A fairly good drama with a lot of intrigue bows at local movie theatres starring a fine cast. Although the actors do an excellent job of portraying the interesting characters, the story gets muddled a bit with questions of reality. If you like films geared to getting you incensed about Nazi war crimes then The Debt is worth a look.
The film centers on Stephan and David, two Israeli Nazi war criminal hunters who get an assignment to track down a Dr. Vogel in Russian occupied East Berlin during the 60’s wall era. Stephen and David have Vogel ready for capture but they need someone to be the patient in their plan. Rachel, a retired agent accepts the assignment and meets up with Stephen and David in the dangerous occupied zone. Although the capture takes a turn for the worse, the three find themselves heroes. Years later, a horrible secret comes to a head.
Intrigue saves The Debt from an early downfall in this fictional account of the capture of a Nazi war criminal. Stellar acting helps the drama unfold nicely as the story skips from one era to another and back again. I enjoyed the determination showed by the actors to make their characters real and fallible, but the story in my estimation gets implausible.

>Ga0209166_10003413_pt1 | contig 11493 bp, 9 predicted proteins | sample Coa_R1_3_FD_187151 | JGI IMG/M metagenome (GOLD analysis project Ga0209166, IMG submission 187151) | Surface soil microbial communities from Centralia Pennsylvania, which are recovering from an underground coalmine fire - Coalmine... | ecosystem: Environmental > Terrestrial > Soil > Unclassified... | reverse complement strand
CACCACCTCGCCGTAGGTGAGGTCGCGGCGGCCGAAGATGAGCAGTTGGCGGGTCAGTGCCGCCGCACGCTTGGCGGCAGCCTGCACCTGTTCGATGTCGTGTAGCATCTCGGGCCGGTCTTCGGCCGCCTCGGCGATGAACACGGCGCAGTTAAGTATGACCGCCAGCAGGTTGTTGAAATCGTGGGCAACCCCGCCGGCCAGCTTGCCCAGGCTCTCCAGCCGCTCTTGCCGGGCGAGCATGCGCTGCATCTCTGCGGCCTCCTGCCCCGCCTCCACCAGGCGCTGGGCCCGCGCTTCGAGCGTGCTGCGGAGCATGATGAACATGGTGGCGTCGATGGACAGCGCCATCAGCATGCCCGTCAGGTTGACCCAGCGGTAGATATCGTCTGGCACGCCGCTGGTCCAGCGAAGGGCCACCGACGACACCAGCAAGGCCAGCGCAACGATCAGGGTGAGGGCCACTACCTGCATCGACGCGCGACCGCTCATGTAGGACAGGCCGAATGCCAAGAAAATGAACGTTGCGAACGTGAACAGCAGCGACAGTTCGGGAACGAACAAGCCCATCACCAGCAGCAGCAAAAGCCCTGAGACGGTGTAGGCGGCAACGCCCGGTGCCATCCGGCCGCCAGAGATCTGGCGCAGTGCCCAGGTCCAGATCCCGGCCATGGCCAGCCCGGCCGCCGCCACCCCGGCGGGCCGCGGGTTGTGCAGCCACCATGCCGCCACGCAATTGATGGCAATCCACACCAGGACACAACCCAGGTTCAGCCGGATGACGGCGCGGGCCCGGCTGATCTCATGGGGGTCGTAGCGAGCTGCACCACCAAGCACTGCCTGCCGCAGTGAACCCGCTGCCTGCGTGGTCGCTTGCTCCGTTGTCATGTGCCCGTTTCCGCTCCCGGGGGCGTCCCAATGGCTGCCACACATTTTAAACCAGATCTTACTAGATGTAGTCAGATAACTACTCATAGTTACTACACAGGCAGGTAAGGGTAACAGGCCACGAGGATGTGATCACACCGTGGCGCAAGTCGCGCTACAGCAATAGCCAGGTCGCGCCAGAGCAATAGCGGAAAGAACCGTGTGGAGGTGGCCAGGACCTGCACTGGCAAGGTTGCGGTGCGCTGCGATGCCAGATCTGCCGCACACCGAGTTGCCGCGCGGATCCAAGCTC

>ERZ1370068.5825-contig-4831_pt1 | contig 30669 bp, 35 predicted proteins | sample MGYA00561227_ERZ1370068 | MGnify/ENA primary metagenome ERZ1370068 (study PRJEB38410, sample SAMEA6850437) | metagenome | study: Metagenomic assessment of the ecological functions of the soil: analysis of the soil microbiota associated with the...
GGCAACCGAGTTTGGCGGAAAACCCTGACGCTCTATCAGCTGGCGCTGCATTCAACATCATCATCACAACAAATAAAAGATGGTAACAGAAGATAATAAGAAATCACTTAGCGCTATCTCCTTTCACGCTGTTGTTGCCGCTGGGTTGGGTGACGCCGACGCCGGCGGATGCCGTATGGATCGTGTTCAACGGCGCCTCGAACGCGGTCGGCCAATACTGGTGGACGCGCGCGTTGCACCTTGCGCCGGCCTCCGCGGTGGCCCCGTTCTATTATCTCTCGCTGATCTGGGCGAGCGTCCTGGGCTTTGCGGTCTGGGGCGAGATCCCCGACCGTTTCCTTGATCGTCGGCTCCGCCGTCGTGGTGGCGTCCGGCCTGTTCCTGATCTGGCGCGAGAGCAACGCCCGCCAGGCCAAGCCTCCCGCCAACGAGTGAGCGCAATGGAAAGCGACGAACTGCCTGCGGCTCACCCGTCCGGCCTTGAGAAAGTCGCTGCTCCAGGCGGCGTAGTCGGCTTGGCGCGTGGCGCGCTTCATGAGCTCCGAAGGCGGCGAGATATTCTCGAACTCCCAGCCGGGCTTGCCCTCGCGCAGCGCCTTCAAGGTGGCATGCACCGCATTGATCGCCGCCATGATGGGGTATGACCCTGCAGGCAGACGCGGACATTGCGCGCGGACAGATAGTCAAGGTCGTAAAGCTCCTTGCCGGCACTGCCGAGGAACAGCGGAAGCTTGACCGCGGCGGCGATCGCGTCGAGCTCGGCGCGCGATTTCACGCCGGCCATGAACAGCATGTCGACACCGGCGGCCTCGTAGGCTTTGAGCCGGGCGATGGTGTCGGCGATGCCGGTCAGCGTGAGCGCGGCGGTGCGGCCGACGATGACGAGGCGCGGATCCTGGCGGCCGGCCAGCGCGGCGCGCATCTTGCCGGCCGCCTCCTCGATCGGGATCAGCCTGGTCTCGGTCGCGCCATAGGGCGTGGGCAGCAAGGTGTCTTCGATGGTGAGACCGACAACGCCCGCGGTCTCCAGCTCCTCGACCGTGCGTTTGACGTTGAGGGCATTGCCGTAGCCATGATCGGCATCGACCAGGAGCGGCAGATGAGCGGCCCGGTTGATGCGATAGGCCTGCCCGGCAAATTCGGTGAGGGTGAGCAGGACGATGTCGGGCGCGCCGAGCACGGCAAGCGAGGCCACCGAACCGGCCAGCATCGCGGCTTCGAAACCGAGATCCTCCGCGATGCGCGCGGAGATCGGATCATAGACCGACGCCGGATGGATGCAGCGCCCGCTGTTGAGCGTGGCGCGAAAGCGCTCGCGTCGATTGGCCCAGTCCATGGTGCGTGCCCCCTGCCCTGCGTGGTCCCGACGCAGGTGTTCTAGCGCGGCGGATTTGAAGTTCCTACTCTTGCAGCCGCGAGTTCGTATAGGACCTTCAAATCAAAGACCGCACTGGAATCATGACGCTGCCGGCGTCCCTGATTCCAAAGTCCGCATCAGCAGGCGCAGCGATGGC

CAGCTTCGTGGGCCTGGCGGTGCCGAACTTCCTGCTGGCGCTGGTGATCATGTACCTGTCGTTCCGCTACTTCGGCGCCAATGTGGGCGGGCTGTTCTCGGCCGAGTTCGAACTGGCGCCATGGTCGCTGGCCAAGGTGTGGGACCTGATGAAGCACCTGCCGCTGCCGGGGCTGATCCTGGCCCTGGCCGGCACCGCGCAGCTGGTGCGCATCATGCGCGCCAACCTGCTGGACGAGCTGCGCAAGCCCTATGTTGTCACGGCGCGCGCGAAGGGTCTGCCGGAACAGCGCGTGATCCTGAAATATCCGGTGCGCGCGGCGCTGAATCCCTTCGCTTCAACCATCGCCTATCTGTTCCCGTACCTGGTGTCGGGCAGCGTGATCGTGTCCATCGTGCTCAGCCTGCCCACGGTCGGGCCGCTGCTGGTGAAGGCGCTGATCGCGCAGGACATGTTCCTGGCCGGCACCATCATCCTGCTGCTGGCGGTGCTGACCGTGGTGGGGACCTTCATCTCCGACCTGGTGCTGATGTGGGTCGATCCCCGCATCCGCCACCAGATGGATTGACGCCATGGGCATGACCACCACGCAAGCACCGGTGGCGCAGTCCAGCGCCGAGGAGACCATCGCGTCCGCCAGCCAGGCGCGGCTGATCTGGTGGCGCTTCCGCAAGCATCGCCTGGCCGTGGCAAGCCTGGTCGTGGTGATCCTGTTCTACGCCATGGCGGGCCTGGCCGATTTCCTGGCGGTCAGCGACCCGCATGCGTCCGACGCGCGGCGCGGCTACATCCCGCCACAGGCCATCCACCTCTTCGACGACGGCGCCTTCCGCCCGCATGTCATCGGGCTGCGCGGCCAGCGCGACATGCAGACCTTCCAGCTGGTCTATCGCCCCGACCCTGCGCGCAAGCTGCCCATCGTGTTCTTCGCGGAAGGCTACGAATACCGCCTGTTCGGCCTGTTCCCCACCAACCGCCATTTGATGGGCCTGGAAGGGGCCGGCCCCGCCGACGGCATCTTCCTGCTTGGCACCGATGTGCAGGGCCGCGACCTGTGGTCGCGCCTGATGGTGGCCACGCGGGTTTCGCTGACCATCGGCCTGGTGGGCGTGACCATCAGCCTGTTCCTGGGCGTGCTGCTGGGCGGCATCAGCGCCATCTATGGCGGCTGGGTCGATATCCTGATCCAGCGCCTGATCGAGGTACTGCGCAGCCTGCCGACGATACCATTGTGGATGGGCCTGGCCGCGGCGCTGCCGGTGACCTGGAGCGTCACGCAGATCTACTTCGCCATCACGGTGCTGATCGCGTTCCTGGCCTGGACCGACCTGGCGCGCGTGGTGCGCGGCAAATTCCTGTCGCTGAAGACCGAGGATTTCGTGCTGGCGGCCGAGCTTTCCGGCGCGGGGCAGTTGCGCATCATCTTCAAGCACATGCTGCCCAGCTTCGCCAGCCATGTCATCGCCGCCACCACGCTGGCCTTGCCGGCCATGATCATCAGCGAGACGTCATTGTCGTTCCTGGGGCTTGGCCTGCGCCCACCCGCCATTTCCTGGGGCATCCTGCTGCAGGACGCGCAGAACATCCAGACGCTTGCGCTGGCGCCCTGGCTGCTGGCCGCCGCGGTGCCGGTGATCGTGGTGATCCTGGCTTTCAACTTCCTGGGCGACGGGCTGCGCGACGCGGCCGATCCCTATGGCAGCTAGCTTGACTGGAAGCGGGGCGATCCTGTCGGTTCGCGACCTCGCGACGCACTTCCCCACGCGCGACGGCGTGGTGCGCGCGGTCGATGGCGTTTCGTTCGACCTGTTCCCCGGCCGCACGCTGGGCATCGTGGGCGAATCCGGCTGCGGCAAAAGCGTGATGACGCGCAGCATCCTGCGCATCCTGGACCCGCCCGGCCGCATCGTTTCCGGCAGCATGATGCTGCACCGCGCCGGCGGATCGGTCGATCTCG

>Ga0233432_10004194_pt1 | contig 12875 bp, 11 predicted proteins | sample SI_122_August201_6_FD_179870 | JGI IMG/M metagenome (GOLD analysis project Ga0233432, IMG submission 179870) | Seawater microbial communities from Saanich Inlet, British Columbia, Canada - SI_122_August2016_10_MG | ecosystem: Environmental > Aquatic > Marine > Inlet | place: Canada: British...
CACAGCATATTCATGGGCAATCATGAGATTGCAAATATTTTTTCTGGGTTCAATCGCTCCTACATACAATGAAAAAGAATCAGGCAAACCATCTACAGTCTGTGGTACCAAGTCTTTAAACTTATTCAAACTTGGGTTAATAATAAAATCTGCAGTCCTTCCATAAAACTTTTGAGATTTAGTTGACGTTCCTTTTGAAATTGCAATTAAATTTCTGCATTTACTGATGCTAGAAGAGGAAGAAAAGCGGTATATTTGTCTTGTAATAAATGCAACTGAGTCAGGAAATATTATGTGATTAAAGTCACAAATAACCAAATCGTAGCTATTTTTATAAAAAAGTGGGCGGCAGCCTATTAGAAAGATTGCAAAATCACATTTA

The twist here is not how they perceive the hunt and capture to work, but that no matter how intricate the caper the consequences would have been accepted, especially if you are an Israeli secret agent and true to the cause. This bothered me and no matter how I played it in my mind I could not come up accepting the outcome of the film. I would be interested in finding out if any of my readers come up with the same conclusion.
John Madden does a good job of separating the past and present in The Debt. Weaving the crime to the injustice, and then infusing the final justice, Madden keeps his audience on edge till the final twist of fate. Although he did his job, the failed script becomes the loser here.
The film is rated R for some violence and language, but be aware that there are some very brutal scenes.
FINAL ANALYSIS: The production flaw here is in the script. (C )